we're looking for, the smaller will be the difference, and this is exactly
what we need, since the optimizer always tries to find the function minimum.
### Early termination
When in a particular objective the target value is known,
the optimization process can be made significantly faster
by not having to compute all the iteration steps.
For example, in our case, we know exactly the value we're looking
for so we can terminate the search the moment we're close enough
to the desired value.
```rust
fn good_enough(&self, val: f64) -> bool {
val <= self.toleration
}
```
By tweaking the `self.toleration` value we can make the search as
precise as we need.
## Metadata
There's a set of additional meta-parameters we'd need to provide to the
optimizer. We do this by implementing a `Meta` trait.
### Meta::population_size
Population size is the size of the internal pool of candidates optimizer uses.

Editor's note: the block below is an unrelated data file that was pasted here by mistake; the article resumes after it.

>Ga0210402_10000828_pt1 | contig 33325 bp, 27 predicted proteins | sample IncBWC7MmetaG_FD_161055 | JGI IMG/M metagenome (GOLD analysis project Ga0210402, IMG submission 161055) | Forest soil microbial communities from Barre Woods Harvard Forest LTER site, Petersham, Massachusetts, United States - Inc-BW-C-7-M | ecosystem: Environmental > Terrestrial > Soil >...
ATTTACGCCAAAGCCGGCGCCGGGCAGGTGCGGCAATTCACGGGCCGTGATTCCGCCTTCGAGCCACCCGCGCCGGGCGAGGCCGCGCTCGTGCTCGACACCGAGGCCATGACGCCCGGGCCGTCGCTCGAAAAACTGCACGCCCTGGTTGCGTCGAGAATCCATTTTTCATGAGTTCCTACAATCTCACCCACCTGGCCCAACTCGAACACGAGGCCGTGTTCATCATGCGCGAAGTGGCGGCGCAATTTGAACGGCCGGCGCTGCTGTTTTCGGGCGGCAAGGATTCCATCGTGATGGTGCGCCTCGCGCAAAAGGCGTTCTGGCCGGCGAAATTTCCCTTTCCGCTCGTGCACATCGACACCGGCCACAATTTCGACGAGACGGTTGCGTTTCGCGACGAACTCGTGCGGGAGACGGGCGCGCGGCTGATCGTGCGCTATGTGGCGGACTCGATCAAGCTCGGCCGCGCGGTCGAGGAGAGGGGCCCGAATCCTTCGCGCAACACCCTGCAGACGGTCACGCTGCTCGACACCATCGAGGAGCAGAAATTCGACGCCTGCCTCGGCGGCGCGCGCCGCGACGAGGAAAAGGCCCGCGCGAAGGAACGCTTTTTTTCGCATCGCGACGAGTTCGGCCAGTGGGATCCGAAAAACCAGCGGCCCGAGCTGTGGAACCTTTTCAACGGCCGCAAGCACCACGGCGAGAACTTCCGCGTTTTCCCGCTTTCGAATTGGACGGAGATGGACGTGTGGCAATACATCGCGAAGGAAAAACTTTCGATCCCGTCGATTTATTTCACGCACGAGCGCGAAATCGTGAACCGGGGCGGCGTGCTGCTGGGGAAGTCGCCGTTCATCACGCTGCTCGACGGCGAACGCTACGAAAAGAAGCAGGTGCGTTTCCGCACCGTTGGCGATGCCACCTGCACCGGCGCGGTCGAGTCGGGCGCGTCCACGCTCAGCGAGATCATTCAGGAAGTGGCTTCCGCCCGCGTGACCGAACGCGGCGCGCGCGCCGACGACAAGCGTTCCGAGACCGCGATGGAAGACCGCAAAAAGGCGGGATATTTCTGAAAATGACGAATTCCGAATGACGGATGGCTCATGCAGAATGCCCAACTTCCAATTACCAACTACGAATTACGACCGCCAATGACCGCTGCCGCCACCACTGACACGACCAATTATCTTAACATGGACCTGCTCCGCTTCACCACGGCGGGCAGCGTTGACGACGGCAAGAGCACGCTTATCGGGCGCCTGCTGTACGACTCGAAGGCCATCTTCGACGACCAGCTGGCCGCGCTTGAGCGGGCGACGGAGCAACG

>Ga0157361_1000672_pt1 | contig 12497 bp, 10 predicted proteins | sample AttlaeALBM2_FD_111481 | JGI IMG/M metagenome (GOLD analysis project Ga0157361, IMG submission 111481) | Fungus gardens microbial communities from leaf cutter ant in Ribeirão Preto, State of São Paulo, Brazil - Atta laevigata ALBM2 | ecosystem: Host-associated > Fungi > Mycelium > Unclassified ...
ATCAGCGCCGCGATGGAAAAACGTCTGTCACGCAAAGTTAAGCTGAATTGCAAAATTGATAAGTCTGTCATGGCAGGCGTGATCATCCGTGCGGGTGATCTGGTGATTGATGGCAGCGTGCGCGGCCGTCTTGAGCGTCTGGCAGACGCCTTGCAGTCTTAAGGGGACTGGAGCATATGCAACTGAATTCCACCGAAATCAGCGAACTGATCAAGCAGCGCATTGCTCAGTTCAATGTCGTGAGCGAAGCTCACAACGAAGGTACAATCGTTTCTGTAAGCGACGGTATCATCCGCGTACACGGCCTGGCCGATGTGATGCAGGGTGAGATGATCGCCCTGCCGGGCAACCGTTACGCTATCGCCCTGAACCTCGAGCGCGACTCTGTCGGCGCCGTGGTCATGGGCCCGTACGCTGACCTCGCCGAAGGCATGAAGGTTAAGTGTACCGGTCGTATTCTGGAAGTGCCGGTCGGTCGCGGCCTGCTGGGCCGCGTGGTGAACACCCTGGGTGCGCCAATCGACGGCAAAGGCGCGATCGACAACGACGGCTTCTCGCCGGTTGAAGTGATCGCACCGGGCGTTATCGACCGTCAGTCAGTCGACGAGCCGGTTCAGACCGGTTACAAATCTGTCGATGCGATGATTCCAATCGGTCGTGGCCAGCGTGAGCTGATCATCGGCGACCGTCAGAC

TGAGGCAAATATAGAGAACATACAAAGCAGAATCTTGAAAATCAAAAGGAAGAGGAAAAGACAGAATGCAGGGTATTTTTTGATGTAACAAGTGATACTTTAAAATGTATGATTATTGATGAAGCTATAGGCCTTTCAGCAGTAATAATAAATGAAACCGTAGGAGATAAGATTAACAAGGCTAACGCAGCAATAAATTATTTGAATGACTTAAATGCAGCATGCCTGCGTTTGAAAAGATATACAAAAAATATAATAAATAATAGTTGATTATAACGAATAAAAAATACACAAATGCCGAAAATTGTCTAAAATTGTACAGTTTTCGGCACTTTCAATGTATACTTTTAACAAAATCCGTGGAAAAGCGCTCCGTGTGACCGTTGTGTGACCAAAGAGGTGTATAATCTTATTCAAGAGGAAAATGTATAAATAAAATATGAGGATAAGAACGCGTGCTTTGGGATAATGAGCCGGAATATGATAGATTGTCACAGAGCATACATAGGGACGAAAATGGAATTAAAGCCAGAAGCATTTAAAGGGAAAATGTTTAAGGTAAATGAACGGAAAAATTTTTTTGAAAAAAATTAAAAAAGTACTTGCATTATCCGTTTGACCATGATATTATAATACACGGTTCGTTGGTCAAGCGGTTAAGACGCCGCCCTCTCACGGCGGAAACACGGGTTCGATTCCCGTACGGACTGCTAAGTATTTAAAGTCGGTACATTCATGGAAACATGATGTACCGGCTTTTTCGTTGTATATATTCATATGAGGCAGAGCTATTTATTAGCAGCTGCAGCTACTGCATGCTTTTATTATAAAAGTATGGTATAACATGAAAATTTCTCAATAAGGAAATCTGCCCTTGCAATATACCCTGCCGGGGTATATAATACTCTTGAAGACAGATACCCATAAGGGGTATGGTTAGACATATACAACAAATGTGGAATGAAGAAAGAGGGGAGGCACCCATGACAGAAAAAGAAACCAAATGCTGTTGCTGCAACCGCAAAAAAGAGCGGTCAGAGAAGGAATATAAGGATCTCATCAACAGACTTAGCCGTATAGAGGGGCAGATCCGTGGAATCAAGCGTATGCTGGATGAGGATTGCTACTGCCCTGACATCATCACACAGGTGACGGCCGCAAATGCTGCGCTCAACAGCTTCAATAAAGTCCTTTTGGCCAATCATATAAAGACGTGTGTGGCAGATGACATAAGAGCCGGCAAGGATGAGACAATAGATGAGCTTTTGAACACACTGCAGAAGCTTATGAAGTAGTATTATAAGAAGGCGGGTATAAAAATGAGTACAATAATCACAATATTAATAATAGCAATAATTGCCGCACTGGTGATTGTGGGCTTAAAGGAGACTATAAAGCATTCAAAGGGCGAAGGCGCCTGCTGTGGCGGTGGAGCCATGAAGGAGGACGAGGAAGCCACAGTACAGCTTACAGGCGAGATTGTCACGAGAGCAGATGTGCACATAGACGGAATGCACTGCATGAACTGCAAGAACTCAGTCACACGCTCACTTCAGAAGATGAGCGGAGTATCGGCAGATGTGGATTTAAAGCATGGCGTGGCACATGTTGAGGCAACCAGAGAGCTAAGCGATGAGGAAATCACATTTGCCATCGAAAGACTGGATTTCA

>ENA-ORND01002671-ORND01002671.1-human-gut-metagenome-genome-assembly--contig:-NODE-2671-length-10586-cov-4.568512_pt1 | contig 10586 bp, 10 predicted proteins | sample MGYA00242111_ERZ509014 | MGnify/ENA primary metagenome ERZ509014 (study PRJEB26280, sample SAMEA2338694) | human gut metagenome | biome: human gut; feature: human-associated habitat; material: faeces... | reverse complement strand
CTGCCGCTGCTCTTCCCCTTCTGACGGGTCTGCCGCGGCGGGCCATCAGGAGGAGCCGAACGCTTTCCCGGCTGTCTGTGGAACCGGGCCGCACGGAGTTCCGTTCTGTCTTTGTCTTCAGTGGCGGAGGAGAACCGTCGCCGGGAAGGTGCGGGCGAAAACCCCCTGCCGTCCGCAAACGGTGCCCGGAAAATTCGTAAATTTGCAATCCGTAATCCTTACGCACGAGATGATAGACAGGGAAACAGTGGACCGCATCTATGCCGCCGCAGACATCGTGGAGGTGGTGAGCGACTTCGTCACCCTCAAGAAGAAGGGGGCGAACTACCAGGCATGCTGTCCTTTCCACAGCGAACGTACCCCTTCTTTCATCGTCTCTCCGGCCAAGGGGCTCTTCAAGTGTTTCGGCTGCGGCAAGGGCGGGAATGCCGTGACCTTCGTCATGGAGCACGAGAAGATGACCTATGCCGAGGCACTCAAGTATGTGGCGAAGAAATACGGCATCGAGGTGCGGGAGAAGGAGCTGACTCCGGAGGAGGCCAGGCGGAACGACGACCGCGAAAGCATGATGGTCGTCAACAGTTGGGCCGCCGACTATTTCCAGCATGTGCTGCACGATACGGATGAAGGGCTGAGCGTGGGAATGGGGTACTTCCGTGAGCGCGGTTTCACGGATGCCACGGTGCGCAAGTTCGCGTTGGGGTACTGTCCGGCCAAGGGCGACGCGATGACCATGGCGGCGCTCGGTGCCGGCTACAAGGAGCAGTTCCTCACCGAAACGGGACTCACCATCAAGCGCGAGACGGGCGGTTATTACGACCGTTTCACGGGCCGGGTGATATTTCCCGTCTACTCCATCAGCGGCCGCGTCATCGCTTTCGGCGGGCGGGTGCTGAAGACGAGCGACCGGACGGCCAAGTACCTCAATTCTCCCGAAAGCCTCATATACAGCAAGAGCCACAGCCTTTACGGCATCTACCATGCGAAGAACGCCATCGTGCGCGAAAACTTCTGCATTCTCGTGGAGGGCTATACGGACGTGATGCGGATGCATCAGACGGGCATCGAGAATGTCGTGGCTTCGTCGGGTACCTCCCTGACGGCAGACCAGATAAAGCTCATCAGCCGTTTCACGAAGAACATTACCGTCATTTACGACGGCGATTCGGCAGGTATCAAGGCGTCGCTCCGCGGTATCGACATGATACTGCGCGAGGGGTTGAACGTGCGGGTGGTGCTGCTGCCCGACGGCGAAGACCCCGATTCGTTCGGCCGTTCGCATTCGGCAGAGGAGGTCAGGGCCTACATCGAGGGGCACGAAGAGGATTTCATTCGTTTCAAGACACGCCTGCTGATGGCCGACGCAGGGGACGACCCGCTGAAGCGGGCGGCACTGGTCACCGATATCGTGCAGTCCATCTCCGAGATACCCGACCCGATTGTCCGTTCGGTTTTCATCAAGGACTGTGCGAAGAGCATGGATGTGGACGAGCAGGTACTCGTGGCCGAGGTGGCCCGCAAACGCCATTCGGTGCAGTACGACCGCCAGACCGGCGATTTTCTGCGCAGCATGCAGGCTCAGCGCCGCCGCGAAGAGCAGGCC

The default value is `20` and in most cases, it can be left untouched.
### Meta::crossover_odds
This method should return a probability of applying a crossover operation.
It should generally be relatively high, around 50% or so.
### Meta::mutation_odds
This method should return a probability of applying a mutation operation.
It should generally be smaller than the crossover value, around 20-30% or so.
### Meta::random_solution
A method to return a random solution candidate.
In our case, we'll just return a vector of zeroes for the indices.
```rust
fn random_solution(&mut self) -> Candidate {
let indices: Vec = (0..self.records_length).map(|_| 0).collect();
Candidate { indices }
}
```
### Meta::objectives
This method returns a vector of objectives to use in the optimization.
In our case, it will be an instance of our `SumObjective` one:
```rust
fn objectives(&self) -> &Vec>> {
vec![
Box::new(SumObjective {
goal: 19.,
items: vec![1, 5, 8, 0, 6, 4],
toleration: 0.0,
}),
]
}
```
### Meta::constraints